Awards & Recognition
Mission, Vision, Values
Sponsorship Request Application
A cardiac stress test is a cardiovascular diagnostic assessment to measure the strength of your heart. During the test, your doctor can see how well your heart performs with exercise, and how much exercise it can tolerate before heart problems or symptoms develop.
If you have been referred by a specialist for a stress test in Arizona, visit Dignity Health to receive excellence in care. For expert cardiology services and treatment, Find a Doctor near you today.
A cardiac stress test, often referred to as a treadmill test, may be recommended by your doctor as a way to assess symptoms of a heart problem, such as shortness of breath and chest pain. These are two very common signs of coronary artery disease (CAD), a condition in which plaque builds up inside the arteries, causing them to become narrow and stiff.
Your doctor also may order a stress test for these conditions:
In addition to diagnosing symptoms, a treadmill test may also be used to monitor your heart after a heart attack, or following heart bypass surgery, angioplasty, heart transplant, or other procedures The results give your doctor a good idea of how much exercise you can handle safely.
There are three types of stress tests:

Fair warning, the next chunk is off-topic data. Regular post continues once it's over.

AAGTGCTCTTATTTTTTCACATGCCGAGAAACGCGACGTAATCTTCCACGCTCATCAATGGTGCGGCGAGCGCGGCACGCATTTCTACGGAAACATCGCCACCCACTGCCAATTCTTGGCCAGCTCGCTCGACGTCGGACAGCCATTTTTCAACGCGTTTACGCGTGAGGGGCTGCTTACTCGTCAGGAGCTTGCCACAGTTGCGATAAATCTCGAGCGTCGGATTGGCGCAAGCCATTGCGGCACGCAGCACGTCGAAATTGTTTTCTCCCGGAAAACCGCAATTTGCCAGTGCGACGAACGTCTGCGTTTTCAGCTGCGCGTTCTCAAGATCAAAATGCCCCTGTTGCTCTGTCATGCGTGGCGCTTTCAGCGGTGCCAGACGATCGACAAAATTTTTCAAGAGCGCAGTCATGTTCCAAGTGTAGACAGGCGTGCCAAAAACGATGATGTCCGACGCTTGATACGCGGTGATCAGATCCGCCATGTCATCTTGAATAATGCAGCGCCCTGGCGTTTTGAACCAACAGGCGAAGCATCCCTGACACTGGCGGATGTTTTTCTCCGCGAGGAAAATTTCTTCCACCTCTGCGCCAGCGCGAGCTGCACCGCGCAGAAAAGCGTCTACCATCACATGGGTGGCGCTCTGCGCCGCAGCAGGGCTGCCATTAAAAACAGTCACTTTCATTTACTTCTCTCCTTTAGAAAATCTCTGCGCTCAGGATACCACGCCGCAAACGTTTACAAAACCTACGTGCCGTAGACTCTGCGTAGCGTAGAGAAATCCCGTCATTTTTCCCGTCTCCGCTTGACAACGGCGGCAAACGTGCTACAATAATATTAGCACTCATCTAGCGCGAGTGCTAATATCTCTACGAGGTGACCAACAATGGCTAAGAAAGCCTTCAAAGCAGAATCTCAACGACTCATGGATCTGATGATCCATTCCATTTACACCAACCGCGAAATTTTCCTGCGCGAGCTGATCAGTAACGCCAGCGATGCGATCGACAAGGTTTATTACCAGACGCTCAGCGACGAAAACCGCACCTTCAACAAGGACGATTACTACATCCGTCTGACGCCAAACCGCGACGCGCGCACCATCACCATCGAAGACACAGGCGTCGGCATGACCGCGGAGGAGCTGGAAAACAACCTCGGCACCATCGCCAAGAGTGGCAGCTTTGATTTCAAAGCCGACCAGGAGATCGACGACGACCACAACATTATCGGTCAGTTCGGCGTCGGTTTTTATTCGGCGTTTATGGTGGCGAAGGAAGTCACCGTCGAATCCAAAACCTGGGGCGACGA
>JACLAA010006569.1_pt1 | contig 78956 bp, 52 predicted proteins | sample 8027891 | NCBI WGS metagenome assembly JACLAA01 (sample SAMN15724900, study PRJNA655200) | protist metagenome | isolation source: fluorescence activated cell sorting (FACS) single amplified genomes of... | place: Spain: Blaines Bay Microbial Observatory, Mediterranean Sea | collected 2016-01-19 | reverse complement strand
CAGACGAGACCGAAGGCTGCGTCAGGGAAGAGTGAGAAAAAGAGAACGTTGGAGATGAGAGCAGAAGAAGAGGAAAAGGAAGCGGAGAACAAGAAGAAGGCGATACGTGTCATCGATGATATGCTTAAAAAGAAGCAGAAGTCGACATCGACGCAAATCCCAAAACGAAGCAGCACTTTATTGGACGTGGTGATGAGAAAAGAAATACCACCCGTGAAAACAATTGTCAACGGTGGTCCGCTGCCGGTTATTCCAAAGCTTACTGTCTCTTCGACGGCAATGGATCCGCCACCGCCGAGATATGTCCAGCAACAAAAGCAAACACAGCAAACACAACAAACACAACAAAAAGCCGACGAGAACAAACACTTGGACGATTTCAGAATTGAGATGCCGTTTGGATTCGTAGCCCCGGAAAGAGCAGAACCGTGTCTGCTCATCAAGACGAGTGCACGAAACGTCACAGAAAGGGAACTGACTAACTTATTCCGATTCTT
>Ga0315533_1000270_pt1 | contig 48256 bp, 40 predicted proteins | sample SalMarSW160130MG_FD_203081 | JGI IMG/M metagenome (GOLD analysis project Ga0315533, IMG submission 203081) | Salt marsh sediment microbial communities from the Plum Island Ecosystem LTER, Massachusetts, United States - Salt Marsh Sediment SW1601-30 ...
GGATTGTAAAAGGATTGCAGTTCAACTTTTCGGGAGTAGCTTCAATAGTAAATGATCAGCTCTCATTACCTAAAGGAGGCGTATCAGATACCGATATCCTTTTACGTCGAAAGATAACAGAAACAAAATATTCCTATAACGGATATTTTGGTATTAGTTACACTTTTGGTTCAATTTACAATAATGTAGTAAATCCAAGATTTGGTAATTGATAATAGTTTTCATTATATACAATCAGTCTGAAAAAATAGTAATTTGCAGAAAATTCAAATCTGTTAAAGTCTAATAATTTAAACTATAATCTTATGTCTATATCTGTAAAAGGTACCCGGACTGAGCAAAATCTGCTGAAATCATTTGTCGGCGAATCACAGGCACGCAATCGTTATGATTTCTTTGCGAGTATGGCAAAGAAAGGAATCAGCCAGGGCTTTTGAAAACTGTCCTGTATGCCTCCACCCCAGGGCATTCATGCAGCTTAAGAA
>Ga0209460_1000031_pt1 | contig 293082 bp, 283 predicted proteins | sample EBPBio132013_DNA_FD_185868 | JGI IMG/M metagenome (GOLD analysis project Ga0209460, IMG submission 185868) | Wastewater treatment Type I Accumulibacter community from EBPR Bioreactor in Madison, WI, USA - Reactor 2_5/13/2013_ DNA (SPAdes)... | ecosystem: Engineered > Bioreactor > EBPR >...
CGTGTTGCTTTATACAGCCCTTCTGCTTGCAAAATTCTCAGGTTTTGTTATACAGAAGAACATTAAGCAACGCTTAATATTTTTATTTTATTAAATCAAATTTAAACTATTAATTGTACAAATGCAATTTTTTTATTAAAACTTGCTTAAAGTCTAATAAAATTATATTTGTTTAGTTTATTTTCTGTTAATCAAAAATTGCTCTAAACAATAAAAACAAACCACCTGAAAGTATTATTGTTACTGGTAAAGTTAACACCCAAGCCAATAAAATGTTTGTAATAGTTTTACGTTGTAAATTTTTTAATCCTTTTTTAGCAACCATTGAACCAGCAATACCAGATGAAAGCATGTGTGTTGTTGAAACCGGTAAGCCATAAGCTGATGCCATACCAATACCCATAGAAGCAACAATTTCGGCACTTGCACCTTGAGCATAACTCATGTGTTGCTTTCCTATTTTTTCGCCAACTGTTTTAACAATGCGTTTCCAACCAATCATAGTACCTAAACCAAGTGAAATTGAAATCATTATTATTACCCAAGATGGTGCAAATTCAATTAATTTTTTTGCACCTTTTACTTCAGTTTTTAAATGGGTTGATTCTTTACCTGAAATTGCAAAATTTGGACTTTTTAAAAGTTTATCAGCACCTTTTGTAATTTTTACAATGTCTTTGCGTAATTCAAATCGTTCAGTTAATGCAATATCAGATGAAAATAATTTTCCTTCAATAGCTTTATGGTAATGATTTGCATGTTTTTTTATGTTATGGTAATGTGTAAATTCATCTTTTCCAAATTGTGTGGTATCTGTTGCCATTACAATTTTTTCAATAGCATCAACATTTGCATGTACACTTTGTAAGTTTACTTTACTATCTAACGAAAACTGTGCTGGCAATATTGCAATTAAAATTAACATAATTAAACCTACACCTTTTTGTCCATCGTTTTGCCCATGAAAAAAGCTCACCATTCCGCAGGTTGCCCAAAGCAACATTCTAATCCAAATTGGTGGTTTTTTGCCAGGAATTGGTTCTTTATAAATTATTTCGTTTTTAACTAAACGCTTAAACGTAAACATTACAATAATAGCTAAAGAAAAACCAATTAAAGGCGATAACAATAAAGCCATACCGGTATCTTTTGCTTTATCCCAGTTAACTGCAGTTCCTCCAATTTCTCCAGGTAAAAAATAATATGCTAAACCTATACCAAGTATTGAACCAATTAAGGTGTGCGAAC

When you visit Dignity Health, a doctor, nurse, or technician will perform one of the stress tests listed above. During the test, you will have electrodes attached to your chest, arms, and legs, along with a blood pressure cuff on your arm.
Throughout the test, your provider will monitor you for signs of chest pain. You can stop the test if you feel the exercise is too much for you to continue with the test. The exercise portion of the stress test usually lasts about 15 minutes, with the entire procedure lasting about an hour. If you need imaging tests, this will take additional time.
Your cardiologist will review the results of your test with you. Depending on your results, your doctor may suggest other imaging tests, cardiac catheterization, angioplasty, or heart bypass surgery if you have coronary artery disease (CAD). Together with your doctor, you can plan your treatment options.